The training, to be provided by the police, is a consequence of new powers to be granted to officers. They are to be given the right to arrest, search and restrain asylum-seekers without a warrant in measures contained in the Asylum and Immigration Bill now going through parliament.
Not only will the police carry out the training, they will also formally test the officers.
But many officers, led by their union, have told ministers they do not want the new responsibility. They fear a repeat of the controversial Joy Gardner case in 1993 when a 40-year-old illegal immigrant was seized by five police officers and an immigration officer after a struggle. She went into a coma and died four days later.
They also fear that their safety could be put at risk and that the new powers could lead to distrust developing among the immigrant communities they work with.
The new powers are being opposed by the Public and Commercial Services Union, which represents 900 immigration officers, and up to 100 backbench Labour MPs.
The union leaders have told ministers that the police should continue to be responsible for removing illegal immigrants from their homes.
John Oliver, secretary of the immigration staff branch of the union, said: "The immigration service is largely a bureaucratic organisation, but this will lead to a dramatic change of emphasis to its role. We are worried about the safety of immigration officers. What happens if things go wrong after arrest? This is not what we are about. We fear race relations could suffer."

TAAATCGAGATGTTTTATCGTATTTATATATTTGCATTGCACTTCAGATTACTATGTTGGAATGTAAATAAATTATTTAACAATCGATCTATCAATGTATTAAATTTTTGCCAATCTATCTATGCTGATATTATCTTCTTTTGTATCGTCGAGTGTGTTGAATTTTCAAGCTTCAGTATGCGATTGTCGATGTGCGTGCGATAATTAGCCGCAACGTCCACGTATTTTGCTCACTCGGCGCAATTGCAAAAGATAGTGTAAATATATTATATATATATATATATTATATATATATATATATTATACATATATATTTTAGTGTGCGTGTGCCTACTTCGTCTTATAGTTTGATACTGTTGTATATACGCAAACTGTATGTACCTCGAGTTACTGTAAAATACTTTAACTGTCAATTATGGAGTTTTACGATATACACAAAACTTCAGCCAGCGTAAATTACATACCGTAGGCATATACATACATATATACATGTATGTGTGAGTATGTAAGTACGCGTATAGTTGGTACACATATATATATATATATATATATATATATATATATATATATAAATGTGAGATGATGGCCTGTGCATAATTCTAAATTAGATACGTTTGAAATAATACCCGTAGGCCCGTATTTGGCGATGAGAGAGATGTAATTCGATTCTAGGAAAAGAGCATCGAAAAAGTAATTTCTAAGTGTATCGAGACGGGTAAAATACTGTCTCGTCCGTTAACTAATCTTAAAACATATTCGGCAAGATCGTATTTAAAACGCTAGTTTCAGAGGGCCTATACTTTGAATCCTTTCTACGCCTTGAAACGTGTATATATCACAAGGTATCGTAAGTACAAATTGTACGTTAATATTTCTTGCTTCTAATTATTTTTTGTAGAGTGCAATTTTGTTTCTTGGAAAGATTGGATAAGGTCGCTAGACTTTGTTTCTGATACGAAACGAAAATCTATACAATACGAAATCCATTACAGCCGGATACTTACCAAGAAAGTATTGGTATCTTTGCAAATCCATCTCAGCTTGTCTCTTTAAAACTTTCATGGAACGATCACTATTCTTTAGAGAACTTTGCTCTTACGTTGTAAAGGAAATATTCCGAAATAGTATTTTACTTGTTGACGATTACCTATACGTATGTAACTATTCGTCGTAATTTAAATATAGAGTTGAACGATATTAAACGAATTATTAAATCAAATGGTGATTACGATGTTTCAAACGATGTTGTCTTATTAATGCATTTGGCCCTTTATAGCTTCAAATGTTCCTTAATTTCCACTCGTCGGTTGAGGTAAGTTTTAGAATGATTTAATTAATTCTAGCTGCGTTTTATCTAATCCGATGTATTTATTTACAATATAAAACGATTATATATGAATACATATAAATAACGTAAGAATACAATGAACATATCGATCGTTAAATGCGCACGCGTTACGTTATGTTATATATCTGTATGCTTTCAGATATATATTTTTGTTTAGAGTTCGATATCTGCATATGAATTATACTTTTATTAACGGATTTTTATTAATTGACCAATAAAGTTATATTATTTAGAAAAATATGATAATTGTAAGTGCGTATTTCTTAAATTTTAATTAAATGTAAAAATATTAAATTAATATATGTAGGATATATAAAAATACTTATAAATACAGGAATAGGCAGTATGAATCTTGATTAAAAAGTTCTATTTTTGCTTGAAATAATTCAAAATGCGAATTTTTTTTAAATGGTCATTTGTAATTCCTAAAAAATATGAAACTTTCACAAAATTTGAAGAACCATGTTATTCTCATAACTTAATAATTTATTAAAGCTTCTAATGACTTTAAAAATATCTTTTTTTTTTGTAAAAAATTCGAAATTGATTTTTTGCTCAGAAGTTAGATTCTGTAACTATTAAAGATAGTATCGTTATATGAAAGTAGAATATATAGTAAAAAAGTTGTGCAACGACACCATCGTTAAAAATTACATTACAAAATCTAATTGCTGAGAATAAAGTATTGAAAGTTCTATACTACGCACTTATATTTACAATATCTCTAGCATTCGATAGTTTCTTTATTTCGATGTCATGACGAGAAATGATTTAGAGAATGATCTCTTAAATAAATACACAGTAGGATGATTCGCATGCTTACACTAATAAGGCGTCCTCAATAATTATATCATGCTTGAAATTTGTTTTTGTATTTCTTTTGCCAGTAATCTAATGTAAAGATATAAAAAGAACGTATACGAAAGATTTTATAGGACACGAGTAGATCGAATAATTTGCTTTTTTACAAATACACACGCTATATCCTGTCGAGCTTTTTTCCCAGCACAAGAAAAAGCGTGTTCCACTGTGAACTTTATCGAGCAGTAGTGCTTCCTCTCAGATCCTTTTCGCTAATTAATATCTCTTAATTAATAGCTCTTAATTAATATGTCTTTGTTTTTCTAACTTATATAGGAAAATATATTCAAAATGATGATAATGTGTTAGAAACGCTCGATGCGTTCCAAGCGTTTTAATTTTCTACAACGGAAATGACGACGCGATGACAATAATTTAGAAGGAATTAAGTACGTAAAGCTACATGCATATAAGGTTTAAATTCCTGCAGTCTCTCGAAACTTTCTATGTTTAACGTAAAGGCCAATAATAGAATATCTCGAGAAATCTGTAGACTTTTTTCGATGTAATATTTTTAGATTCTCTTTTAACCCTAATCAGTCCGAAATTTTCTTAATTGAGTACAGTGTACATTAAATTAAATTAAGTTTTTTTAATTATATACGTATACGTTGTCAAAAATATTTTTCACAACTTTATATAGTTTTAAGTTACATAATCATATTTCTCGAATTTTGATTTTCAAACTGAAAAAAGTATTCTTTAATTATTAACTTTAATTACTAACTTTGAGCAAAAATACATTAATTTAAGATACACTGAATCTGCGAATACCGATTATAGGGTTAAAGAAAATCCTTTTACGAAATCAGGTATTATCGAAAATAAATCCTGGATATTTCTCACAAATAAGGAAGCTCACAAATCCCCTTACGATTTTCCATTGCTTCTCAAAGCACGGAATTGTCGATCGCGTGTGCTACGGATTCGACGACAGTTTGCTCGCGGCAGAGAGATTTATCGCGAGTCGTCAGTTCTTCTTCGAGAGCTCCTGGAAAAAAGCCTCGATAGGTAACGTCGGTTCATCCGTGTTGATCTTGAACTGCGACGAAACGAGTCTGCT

A memo last month entitled "arrest pilot training" discusses the establishment of three-week training courses run by the police on illegal immigrant arrest techniques.
"Competencies in (for example) handcuffing and first aid will be certificated, and there will be the opportunity during the course for re-test for near- miss failures," the memo said.
Meanwhile, a black market in vouchers for asylum-seekers, leading to profiteering by crime gangs, is being forecast by local councils.
Kent County Council, which houses one of the biggest populations of asylum-seekers in Britain, said that a black economy in the vouchers had developed since it began using them. It has advised MPs that the system is expensive, bureaucratic and can lead to exploitation and stigmatisation of asylum-seekers.
Local police were called in after asylum-seekers, given vouchers for clothes and food instead of income support, were found trading the slips for alcohol, cigarettes and money. In one case a landlord told asylum- seekers to collect enough vouchers to buy him a washing machine in return for cash.
In most cases the asylum-seekers traded the vouchers, redeemable at designated supermarkets, for less than their face value.
The Government is proposing a national system giving asylum-seekers pounds 1 a day cash and the rest of their weekly income - around pounds 30 for single adults - in vouchers. But the scheme could lead to a revolt by Labour MPs. It is also being sharply opposed by Paddy Ashdown, the Liberal Democrat leader.Reuse content